Why CMHC’s Latest Move is Good for Variable-Rate BorrowersAugust 12, 2013
More Thoughts on the U.S. Fed’s Taper and How It Will Affect Canadian Mortgage RatesAugust 26, 2013
Bond yields spiked again last week, largely because of new U.S. economic data which indicates that the U.S. recovery may be gaining strength. For example, weekly U.S. jobless claims fell to a six-year low of 320,000 and confidence among home builders reached its highest level in eight years.
The U.S. Fed has tied the tapering of its massive quantitative easing (QE) programs primarily to the improvement of the U.S. employment picture so any positive bump in the employment data, however short-term and volatile, continues to trigger a powerful investor reaction.
Because the Fed has also made clear its belief that a continued rebound in housing markets across the country is critical to the overall U.S. economic recovery, more confident home builders also stoke fears that the Fed will take its foot off the cheap-money gas pedal sooner rather than later.
This is the other side of the Faustian bargain that the Fed entered into when it decided to engage in massive and unprecedented levels of money printing . (See chart.) Since November 2, 2008, the start of the Fed’s first modern-day QE program, bad U.S. economic news has been good news for investors because it meant that the Fed would continue, and even intensify, its QE programs to counteract that negative economic momentum. Now we are seeing the inevitable flipside of this bargain take shape – a situation where improving U.S. economic data become a signal that the Fed will start to withdraw (taper) its QE programs.
For a market that many believe has been operating in a state of suspended animation, where higher equity valuations and ultra-low bond yields are driven almost entirely by the Fed’s QE programs, this is a very scary thought. Understandably so. Investors rightly fear what will happen to valuations everywhere when the wealth-creating magic of the Fed’s printing presses is withdrawn.
The Fed isn’t some bit player at the table that can just quietly cash in its chips and head home. When it exits the market , even slowly, there will be a huge vacuum left in its wake – and investors know it. That is the essence of the QE conundrum the Fed faces: If the Fed requires sustainable economic momentum before withdrawing QE, doesn’t the recognition of that very momentum sow the seeds of its own demise because as it gathers strength, it hastens the arrival of QE’s day of reckoning?
For example, who wants to own U.S. treasuries at today’s yields when everyone and his dog expects bond prices to collapse as soon as the Fed starts tapering and takes its finger off of the yield curve? Right on cue, foreign investors have already started pulling out of the U.S. treasury market in droves. If treasury yields continue to spike, a future rise in U.S. mortgage rates will inevitably follow. If the Fed is determined to keep mortgage rates low enough to support a continued housing recovery, won’t it then have to buy more U.S treasuries to offset this capital flight?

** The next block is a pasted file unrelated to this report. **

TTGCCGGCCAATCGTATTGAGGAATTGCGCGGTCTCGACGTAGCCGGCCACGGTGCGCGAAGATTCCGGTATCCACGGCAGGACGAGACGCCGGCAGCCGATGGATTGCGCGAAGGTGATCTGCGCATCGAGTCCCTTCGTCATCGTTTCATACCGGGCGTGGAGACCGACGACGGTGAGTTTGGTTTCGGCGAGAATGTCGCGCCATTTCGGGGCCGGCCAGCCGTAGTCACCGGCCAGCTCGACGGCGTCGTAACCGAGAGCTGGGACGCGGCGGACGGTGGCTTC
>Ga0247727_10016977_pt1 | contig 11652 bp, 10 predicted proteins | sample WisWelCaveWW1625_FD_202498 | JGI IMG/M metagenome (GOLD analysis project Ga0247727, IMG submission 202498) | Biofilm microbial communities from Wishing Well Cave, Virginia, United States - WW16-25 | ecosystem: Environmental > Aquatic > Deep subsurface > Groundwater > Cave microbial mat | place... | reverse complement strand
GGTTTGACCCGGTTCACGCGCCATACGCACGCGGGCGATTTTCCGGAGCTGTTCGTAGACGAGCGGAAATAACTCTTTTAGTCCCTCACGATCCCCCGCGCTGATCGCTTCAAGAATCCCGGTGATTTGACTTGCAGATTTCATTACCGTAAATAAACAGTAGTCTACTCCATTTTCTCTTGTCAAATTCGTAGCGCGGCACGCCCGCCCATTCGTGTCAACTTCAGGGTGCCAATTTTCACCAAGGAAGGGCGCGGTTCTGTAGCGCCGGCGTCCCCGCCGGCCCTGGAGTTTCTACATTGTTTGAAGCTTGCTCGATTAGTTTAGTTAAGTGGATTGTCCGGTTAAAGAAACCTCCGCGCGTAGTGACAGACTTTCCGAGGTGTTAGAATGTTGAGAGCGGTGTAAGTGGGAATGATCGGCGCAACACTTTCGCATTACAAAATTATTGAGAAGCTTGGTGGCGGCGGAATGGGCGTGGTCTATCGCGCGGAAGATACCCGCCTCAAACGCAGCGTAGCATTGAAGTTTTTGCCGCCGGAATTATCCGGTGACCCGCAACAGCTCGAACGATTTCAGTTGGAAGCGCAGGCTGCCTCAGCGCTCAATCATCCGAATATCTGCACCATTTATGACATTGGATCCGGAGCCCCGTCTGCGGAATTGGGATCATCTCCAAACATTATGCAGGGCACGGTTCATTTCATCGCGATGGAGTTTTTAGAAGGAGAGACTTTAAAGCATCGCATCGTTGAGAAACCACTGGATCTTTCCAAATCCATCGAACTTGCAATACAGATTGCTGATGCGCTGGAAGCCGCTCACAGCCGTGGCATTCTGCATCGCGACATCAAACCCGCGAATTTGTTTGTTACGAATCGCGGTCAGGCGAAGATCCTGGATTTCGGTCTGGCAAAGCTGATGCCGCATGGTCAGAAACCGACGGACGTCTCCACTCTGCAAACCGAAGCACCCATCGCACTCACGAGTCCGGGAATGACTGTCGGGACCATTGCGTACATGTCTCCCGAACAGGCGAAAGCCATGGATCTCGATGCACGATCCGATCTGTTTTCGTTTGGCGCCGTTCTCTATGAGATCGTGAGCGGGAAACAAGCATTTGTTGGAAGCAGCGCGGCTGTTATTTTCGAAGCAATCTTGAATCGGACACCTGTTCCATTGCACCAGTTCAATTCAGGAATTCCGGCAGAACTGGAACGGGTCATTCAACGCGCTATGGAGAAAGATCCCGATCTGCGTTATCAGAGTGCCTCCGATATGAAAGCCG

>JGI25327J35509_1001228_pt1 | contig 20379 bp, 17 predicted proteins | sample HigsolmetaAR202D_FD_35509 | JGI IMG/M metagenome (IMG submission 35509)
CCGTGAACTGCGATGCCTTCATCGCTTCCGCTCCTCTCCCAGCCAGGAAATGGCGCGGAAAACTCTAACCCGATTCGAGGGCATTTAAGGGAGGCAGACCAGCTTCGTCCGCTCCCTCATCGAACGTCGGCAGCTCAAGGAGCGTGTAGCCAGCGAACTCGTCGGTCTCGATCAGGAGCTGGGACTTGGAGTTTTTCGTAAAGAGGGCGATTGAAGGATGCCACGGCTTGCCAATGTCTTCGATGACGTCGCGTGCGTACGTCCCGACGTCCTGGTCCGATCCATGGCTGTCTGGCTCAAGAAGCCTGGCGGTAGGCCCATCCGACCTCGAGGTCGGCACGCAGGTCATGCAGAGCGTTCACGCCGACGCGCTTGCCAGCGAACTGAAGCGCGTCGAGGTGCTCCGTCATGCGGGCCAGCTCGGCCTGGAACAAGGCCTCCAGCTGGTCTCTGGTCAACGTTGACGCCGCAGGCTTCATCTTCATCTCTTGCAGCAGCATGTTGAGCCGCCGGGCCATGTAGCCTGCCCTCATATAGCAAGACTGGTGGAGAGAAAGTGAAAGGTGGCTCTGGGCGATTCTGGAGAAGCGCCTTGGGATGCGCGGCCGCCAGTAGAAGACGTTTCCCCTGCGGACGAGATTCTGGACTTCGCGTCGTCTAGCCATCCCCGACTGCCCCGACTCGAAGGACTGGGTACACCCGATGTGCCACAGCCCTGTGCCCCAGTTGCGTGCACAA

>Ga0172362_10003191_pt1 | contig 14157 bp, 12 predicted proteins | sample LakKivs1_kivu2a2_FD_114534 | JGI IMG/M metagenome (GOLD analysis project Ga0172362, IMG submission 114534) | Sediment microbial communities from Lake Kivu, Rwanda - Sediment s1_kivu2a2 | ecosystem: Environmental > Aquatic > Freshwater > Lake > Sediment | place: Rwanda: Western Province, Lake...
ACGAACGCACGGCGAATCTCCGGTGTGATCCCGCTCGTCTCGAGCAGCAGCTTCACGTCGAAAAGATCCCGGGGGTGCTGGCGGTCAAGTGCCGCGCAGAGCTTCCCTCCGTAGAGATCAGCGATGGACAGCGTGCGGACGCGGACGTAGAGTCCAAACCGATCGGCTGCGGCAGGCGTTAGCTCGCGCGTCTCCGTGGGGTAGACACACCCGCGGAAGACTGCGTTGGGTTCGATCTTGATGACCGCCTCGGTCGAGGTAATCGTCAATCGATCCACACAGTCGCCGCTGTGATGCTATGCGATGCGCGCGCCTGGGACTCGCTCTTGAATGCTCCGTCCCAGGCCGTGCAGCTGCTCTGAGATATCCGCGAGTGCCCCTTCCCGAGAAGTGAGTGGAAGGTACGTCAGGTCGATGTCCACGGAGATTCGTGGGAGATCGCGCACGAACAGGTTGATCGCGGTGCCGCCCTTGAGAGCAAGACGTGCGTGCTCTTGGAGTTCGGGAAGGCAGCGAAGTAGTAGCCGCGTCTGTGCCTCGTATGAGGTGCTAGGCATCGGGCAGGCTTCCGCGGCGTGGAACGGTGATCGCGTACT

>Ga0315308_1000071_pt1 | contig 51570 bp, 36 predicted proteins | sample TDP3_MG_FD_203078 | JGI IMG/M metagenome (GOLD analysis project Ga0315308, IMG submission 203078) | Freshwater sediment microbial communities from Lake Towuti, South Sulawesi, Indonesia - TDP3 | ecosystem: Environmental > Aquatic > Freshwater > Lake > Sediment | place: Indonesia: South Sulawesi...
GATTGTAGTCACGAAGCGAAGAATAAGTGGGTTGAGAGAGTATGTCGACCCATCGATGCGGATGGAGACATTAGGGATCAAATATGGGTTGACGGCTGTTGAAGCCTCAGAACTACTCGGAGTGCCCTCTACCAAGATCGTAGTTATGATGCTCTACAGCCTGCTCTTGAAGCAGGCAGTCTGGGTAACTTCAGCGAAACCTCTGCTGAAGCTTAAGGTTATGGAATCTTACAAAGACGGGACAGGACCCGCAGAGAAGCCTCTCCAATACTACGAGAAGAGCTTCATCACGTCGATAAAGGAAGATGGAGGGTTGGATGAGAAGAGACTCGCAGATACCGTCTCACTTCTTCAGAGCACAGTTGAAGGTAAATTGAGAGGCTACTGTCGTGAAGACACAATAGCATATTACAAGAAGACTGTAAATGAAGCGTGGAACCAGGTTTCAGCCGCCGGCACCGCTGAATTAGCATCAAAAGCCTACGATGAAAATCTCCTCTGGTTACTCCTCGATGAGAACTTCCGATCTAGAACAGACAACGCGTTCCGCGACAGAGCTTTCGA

The circular effects of positive economic momentum heightening tapering fears, only to have those fears kill the very momentum that created them, first became clear when Ben Bernanke warned about tapering on June 19th (which I wrote about at the time). After adopting a more positive outlook on the state of the U.S. recovery, Mr. Bernanke said that the Fed would begin to slow its QE programs if the recovery continued to progress. Bond yields spiked, equity markets tanked, and since expressing surprise at the market’s reaction, Mr. Bernanke has been beating a hasty retreat from his initial tapering stance ever since. When the experts describe ending QE as being easy as putting toothpaste back in its tube, this is what they are talking about. The Fed, unlike any other player, simply cannot exit the market quietly. It won’t happen. (See chart!)
So what does this mean for Canadian mortgage borrowers? The uncertain future of QE means that there is a lot of fear in the market, so if you’re looking for a five-year fixed rate, you’re probably still in for a bumpy ride.
Government of Canada (GoC) five-year bond yields spiked sixteen basis points last week, closing at 1.96% on Friday. Several lenders have raised their five-year fixed rates in response and I expect others to follow over the next several days. If you are active in the real estate market, you are well advised to lock in a 120-day pre-approval @ 3.39% while you still can.
Conversely, if you’re comfortable with floating rate risk, I think the variable rate continues to have more appeal. That’s because the Fed has said that it won’t even think about raising its short-term policy rate until it completely unwinds its QE programs. I don’t think that will be any time soon, and given the tight linkage between U.S. and Canadian monetary policies, that also means that the Bank of Canada’s overnight rate shouldn’t be moving higher until the Fed completely unwinds its QE programs.
Five-year variable rates are still available with discounts as deep as prime minus 0.55% (which works out to 2.45% using today’s prime rate). The gap between market five-year fixed and variable rates has once again widened, and it now stands at approximately 1%. As the relative discount you get for taking on the risk of future variable-rate increases continues to grow, this option only becomes that much more compelling.
The Bottom Line: GoC bond yields rose higher last week, largely as a result of the more positive tone in some recent U.S. economic data. Despite this, for the reasons outlined above, I still believe that the Fed will take a very long time to taper its QE programs. If I’m right, that will be especially good news for variable-rate mortgage borrowers.